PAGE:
When asked for a response to recently proposed legislation in China that would make Hong Kong’s elections favor Beijing loyalists even more, U.S. State Department spokesman Ned Price condemned the move and said Washington would “galvanize” collective action against Beijing. A few short days later, the proposal passed into law. While some Western nations did respond with condemnation and targeted sanctions, the measures once again failed to dissuade China from crushing Hong Kong’s already narrowing freedom.
But assimilating Hong Kong is not Beijing’s end game. It’s the beginning—the first domino to fall as China attempts to erode freedom globally. China is playing a long game, one that requires the United States and its allies to consider very different policy choices, ones that would focus on making our own democratic institutions more resilient to infiltration, especially by China’s increasingly sophisticated influence campaign. Such a pivot to home is long overdue.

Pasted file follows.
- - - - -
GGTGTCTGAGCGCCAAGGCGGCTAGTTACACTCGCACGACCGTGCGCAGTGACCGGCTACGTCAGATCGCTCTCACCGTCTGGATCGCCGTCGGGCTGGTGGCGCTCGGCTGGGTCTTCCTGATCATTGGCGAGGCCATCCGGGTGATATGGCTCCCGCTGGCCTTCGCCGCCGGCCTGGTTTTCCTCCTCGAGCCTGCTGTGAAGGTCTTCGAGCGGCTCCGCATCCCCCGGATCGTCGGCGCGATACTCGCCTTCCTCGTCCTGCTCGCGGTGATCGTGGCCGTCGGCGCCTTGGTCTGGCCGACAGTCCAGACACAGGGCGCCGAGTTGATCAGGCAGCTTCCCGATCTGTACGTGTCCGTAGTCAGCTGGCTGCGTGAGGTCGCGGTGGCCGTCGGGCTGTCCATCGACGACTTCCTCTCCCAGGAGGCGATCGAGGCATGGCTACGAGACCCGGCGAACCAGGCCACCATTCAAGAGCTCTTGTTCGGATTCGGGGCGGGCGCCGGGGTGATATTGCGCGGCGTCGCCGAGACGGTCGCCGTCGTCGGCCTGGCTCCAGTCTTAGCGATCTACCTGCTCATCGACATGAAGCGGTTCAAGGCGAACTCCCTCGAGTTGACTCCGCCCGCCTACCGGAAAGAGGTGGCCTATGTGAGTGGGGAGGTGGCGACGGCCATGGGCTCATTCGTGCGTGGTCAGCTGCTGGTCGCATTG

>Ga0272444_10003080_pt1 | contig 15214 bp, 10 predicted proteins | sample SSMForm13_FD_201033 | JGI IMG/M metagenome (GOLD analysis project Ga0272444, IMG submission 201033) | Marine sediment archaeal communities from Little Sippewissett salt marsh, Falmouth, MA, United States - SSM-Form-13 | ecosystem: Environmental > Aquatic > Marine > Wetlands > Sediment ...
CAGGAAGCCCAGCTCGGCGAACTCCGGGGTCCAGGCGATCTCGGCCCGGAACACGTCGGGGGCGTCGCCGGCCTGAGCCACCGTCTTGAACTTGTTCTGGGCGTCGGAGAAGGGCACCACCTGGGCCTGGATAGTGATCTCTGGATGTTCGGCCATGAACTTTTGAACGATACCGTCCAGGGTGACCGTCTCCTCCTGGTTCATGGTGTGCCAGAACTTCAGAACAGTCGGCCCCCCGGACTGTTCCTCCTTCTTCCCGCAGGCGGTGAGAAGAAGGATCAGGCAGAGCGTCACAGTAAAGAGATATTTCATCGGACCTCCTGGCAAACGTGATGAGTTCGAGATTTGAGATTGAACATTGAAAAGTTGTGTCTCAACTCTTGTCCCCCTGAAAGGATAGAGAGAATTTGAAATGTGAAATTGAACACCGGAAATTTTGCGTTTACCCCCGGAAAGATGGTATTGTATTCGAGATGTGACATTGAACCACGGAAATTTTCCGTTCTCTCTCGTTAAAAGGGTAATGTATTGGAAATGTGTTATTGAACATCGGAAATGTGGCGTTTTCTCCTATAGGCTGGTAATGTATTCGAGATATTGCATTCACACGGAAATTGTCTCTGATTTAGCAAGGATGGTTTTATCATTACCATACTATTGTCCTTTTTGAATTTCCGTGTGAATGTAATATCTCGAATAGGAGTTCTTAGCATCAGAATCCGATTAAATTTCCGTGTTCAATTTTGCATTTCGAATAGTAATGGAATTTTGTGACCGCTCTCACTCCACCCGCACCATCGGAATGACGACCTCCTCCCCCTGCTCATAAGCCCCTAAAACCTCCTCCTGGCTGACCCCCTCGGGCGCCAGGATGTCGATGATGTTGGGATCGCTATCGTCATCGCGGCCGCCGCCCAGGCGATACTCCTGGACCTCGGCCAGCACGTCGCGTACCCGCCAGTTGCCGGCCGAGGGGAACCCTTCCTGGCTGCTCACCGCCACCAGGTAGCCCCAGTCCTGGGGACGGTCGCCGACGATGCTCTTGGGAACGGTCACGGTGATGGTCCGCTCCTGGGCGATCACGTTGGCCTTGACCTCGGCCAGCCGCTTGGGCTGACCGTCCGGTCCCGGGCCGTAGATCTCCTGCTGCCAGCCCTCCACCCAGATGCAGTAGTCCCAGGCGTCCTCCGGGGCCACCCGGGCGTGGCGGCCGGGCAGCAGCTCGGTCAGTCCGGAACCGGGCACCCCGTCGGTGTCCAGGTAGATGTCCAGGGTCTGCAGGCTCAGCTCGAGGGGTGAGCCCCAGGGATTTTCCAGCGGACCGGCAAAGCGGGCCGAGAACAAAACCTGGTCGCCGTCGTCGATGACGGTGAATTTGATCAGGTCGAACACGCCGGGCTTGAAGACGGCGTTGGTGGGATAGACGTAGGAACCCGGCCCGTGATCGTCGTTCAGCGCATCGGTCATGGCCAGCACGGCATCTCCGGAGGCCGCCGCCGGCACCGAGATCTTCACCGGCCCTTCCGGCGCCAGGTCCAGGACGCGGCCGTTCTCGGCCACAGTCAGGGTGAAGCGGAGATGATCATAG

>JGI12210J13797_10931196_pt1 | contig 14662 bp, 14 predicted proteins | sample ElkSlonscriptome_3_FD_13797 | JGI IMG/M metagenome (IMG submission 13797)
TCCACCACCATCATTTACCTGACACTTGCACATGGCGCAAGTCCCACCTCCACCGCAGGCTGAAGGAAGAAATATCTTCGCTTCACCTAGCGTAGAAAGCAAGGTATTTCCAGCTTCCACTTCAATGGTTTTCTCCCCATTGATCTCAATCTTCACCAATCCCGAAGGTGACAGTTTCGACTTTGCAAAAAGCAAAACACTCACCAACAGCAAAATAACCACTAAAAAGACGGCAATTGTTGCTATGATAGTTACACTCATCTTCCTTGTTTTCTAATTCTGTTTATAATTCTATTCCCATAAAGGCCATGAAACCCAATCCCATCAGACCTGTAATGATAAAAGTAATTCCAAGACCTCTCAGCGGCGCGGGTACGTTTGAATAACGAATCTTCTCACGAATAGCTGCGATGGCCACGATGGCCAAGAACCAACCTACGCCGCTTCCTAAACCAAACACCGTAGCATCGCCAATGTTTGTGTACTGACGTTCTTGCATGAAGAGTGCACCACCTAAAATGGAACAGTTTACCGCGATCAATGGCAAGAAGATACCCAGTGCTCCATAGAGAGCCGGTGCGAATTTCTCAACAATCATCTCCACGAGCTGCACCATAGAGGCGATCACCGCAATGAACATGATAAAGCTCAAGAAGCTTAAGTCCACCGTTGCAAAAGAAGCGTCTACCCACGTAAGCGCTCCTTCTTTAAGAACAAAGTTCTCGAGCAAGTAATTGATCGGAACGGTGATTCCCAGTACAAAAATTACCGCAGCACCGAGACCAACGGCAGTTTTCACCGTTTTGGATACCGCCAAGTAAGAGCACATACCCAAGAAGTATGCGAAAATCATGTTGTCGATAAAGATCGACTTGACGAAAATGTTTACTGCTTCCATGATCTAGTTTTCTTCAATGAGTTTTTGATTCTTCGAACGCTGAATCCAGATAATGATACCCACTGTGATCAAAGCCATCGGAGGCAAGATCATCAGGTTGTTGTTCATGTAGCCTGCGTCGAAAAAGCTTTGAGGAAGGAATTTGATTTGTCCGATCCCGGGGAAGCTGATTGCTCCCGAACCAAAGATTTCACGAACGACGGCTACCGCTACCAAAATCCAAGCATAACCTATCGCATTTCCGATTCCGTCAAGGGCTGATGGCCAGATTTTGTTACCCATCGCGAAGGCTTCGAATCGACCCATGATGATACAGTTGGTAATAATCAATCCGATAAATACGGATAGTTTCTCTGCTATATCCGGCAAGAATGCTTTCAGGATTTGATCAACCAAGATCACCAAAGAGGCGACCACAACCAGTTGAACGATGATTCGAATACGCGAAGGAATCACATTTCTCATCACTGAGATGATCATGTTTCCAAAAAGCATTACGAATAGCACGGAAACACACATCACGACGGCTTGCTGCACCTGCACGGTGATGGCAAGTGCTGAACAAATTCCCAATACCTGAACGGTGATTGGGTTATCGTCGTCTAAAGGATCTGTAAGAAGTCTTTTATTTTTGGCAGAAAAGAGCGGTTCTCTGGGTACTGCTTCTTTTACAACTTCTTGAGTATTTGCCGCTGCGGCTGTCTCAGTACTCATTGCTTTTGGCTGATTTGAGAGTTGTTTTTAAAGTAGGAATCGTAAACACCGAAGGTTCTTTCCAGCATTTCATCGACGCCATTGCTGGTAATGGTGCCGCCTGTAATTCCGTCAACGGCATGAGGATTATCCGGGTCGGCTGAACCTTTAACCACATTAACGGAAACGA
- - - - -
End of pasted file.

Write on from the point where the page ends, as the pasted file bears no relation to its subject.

Hong Kong is a proving ground for testing China’s global influence. Until recent years, its foreign policy philosophy, as laid out by former Chinese Communist Party leader Deng Xiaoping, was to “hide its strength and bide its time” in exchange for a peaceful rise. When President Xi Jinping came to power and threw out that philosophy, Hong Kong was an obvious place to start. For the first time, the Chinese government had to develop effective tactics to overturn a place with a very different political system. If those tactics work—which from today’s vantage point, they do—the Chinese government may conclude that the same infiltration tactics may also work elsewhere.
What tactics have likely succeeded in China’s Hong Kong operation? Those dealing with the economy, population, and propaganda.